With ever-increasing amounts of metabolomics data produced each year, there is an even greater need to disseminate data and knowledge produced in a standard and reproducible way. To assist with this a general purpose, open source metabolomics repository, MetaboLights, was launched in 2012. To promote a community standard, initially culminated as metabolomics standards initiative (MSI), COordination of Standards in MetabOlomicS (COSMOS) was introduced. COSMOS aims to link life science e-infrastructures within the worldwide metabolomics community as well as develop and maintain open source exchange formats for raw and processed data, ensuring better flow of metabolomics information.
Keywords:Metabolomics; MetaboLights; Database; Repository; Data sharing; Standard; MSI; ISA-Tab; Curation; COSMOS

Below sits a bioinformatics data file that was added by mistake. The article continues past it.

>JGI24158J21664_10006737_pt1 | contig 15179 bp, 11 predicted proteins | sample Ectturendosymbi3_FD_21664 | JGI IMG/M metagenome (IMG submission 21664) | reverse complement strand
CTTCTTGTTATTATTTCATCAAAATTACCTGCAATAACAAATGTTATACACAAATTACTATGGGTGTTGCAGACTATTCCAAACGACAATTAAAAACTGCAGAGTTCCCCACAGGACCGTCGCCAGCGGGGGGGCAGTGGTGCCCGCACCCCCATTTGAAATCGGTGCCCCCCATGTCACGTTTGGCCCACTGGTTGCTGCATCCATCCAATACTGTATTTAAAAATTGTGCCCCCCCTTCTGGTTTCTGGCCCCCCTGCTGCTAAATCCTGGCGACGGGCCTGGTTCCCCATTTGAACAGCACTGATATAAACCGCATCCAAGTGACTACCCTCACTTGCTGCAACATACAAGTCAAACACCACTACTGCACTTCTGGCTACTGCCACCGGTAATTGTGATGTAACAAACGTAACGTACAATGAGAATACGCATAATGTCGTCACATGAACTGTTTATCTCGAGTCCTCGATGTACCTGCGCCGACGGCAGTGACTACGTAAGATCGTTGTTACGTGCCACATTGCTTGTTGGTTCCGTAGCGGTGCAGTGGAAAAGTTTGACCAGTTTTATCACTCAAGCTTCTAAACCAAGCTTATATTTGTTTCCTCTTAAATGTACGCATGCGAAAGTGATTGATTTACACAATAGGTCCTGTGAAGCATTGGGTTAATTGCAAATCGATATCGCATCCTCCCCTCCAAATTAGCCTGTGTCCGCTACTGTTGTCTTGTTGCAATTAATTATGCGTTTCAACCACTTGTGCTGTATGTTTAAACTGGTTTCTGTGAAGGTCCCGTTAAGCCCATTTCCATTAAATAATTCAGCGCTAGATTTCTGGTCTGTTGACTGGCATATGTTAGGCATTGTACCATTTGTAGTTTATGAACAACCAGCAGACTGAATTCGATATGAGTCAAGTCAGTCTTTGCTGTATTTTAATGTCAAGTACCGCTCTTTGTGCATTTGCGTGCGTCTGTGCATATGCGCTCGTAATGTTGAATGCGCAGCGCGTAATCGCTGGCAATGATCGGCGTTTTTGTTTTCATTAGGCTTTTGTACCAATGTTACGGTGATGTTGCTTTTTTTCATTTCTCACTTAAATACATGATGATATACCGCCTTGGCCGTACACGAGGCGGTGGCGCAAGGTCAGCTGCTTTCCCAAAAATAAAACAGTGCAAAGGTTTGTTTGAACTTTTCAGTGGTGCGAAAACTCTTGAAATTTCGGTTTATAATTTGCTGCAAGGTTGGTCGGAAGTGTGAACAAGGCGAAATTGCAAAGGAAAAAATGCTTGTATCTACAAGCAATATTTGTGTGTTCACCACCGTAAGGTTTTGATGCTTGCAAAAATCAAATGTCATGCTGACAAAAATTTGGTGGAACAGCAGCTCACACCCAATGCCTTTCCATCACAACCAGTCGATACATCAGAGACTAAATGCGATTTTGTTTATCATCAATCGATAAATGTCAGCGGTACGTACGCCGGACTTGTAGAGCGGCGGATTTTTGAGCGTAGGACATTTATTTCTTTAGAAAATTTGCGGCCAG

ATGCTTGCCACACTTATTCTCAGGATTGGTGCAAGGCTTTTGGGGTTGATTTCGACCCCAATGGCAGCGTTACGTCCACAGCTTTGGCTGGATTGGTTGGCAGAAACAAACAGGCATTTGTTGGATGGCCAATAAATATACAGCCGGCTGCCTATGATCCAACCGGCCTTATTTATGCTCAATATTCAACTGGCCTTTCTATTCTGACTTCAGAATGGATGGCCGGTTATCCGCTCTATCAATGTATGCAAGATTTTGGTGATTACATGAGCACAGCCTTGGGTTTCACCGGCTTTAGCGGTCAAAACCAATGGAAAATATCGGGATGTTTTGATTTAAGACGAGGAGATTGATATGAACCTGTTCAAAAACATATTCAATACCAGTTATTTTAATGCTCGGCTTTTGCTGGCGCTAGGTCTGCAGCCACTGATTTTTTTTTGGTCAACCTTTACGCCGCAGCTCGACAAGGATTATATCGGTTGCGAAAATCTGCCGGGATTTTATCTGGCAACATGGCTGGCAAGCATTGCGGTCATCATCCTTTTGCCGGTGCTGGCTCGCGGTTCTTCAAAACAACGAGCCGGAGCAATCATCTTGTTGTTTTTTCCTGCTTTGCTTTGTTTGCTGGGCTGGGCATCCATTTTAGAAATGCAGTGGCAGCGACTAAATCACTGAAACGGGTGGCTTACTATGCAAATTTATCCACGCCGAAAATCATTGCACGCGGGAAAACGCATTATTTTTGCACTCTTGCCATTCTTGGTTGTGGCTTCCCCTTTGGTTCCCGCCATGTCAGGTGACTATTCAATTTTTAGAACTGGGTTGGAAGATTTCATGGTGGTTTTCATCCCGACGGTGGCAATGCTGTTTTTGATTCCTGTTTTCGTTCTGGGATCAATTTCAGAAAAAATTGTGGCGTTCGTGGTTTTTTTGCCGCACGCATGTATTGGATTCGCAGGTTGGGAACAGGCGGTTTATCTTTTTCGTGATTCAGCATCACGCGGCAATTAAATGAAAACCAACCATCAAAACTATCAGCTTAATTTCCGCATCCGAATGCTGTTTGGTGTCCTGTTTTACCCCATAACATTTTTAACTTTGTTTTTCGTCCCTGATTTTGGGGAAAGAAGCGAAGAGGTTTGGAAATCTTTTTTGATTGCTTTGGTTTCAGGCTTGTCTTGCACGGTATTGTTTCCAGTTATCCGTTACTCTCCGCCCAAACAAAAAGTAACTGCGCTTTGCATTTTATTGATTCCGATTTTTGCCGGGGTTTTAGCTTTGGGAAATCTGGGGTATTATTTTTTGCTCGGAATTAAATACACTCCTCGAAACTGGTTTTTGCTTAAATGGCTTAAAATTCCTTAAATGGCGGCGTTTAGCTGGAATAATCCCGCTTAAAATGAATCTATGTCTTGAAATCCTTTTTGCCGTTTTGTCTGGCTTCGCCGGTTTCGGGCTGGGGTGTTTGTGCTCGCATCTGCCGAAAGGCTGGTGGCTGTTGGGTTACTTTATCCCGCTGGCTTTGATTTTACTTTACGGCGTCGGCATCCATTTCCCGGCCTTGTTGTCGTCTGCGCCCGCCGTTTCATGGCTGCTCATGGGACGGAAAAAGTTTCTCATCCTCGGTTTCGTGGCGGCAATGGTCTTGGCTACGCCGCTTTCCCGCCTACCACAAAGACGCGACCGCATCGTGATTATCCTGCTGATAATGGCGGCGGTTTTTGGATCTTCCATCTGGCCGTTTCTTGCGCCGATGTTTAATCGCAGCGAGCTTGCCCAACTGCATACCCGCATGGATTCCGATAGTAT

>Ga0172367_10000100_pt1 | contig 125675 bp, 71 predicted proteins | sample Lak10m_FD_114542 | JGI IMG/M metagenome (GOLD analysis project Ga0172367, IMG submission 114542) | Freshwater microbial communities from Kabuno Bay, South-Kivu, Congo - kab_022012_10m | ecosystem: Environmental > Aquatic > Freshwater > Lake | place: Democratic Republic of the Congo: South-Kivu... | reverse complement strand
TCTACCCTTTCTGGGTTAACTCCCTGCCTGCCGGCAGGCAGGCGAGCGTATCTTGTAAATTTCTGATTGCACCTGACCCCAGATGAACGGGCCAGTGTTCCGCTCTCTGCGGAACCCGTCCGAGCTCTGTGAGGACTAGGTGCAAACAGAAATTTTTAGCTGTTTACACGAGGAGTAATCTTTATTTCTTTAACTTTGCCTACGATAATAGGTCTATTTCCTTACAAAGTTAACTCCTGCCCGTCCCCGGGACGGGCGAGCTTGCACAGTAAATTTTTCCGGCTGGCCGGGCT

Metabolomics is a fast growing field, which conveys a snapshot of the metabolic dynamics or metabolic phenotype of the living organism whether healthy or in response to pathophysiological stimuli, environmental factors or disease. The number of metabolomics knowledge bases and peer-reviewed publications are rising steadily every year and there is a great need to share and disseminate metabolomics data, as the support and requirement grows from journal publishers, funding bodies and research community organisations. Within other related “-Omics” communities such as proteomics, transcriptomics and genomics it is a commonly accepted practice to share data by submitting their results to a public repository during or prior to submission of their manuscript, resulting in shared high-quality, structured data . There are prerequisites within each discipline, prior to any such submission, to have agreed, community driven standards for reporting experimental data, commonly known as minimum information, using controlled vocabularies, terminologies and standard file formats to make exchangeable data more robust. It is evident that in order to have comprehensive, comparable and reproducible results you need to capture sufficient, i.e. minimal agreed, contextual ‘metadata’ information. Metadata itself could be quite broad; from provenance of a study material, biological and experimental metadata, to technology based information settings, protocols and parameters [1,2]. One major driving force behind such initiatives is community-sourced and agreed standards that are active, broad participation and dynamic aiming, achieving a comprehensive solution. Historically this work within the metabolomics community, after several parallel attempts, eventually lead to the formation of the Metabolomics Standards Initiative (MSI, [3,4]), culminating in several publications and recommendations after constant negotiation and coordination between stakeholders involved in development of standards within the metabolomics community. However, not many practical applications for such exercises were observed, with only few exceptions [5,6]. One major reason was due to lack of an open source, cross platform and cross species repository for capturing metabolomics experimental results while adhering to the MSI reporting requirement.